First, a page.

From Middle English aware, iwar, iware, ywar, from Old English ġewær (“aware, wary, cautious”), from ġe- (intensifying prefix) (English a-) + wær (English ware), from Proto-Germanic *gawaraz, *waraz (“aware, watchful, heedful, cautious”), from Proto-Indo-European *worós (“attentive”), from *wer- (“to heed; be watchful”). Cognate with Dutch gewaar (“aware, conscious”), German gewahr (“aware”), Swedish var (“watchful, wary, cautious”), Icelandic varr (“aware, watchful”). Replaced plain (unintensified) ware. Non-Germanic cognates include Ancient Greek ὁράω (horáō, “to see”) and Latin vereor (“I revere, fear”).
- (General American) IPA(key): /əˈwɛɚ/
- (Received Pronunciation) IPA(key): /əˈwɛə/
- (Scotland) IPA(key): /əˈweːɹ/
Audio (US) (file)
- Rhymes: -ɛə(ɹ)
- Hyphenation: aware
- Vigilant or on one's guard against danger or difficulty.
- Stay aware! Don't let your guard down.
- Conscious or having knowledge of something.
- 1918, W. B. Maxwell, chapter 7, in The Mirror and the Lamp:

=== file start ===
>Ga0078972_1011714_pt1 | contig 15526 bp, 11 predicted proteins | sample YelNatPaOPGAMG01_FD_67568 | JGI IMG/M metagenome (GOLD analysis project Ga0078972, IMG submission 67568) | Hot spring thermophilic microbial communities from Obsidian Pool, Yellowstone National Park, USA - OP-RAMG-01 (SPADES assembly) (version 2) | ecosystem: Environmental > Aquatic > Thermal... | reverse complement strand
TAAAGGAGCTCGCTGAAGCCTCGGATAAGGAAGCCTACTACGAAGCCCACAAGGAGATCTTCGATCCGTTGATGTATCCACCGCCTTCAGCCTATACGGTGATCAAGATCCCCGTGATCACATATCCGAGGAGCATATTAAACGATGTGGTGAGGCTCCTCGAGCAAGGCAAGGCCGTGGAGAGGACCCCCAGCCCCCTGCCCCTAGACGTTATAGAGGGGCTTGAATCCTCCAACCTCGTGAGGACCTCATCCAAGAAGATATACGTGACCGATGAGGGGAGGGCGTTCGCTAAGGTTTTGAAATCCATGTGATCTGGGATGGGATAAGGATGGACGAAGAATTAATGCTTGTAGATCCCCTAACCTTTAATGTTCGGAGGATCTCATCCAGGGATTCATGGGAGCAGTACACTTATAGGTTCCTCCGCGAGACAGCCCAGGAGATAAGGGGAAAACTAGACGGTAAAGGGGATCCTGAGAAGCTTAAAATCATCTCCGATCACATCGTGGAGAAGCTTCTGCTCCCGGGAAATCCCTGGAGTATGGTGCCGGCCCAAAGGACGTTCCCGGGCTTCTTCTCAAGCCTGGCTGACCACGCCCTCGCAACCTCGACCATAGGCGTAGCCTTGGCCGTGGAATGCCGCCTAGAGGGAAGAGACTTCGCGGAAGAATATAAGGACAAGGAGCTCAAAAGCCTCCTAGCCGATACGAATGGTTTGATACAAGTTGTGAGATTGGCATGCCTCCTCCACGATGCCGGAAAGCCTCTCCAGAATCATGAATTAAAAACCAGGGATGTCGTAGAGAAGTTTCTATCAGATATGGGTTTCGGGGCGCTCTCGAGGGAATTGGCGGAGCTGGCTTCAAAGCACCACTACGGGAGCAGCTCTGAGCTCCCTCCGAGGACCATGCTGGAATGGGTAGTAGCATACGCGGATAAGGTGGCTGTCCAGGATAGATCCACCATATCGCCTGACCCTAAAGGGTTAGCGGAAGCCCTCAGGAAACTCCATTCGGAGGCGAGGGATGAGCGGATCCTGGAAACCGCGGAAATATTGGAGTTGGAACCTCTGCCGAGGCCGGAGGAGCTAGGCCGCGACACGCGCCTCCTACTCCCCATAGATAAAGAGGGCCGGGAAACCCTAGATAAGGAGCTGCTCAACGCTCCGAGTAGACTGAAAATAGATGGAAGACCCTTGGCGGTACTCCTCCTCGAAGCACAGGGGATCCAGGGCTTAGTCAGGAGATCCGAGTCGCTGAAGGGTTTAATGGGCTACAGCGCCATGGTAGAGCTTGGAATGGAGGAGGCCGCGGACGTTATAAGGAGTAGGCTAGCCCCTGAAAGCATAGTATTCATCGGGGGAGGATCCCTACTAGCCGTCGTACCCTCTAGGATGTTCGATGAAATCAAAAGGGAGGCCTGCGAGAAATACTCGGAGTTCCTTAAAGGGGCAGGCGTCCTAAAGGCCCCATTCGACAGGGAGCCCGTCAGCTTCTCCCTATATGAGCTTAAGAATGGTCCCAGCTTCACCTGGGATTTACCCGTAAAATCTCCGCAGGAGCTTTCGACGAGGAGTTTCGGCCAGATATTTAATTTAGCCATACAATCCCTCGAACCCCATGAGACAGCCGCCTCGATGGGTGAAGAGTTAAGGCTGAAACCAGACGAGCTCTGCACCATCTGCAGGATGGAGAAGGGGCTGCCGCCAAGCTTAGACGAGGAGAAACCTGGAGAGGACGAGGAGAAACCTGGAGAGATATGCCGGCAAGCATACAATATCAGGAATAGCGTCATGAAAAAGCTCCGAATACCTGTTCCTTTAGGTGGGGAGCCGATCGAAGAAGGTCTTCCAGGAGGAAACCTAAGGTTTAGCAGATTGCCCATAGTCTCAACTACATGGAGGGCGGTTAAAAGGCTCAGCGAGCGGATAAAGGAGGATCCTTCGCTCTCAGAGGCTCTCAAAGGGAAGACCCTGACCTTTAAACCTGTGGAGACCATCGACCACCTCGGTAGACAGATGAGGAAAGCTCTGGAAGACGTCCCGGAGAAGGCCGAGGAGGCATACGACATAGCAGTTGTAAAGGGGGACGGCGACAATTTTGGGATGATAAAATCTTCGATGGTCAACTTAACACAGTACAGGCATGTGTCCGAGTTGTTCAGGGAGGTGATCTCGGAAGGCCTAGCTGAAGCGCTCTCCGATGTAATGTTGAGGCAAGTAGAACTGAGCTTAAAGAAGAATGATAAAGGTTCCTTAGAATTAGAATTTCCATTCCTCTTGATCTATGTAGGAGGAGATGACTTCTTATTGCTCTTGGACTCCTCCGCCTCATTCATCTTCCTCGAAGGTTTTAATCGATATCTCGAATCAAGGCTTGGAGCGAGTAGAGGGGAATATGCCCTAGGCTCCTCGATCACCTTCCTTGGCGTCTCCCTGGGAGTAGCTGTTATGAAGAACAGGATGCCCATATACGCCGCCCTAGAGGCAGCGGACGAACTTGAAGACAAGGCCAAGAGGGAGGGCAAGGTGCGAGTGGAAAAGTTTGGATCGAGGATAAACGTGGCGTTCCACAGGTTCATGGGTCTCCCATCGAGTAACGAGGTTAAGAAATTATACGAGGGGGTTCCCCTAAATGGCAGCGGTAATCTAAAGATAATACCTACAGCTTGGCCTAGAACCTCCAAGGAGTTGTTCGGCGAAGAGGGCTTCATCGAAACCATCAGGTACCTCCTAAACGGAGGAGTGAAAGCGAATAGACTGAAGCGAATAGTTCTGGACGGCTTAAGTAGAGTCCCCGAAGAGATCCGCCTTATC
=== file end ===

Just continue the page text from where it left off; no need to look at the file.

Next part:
- “[…] This is Mr. Churchill, who, as you are aware, is good enough to come to us for his diaconate, and, as we hope, for much longer; and being a gentleman of independent means, he declines to take any payment.” Saying this Walden rubbed his hands together and smiled contentedly.
- Are you aware of what is being said about you?
- (on one's guard): wary, watchful, sensitive, alert, attentive, observant
- (conscious of something): apprised, informed, cognizant, conscious, mindful
- The translations below need to be checked and inserted above into the appropriate translation tables, removing any numbers. Numbers do not necessarily match those in definitions. See instructions at Wiktionary:Entry layout#Translations.
- Rōmaji transcription of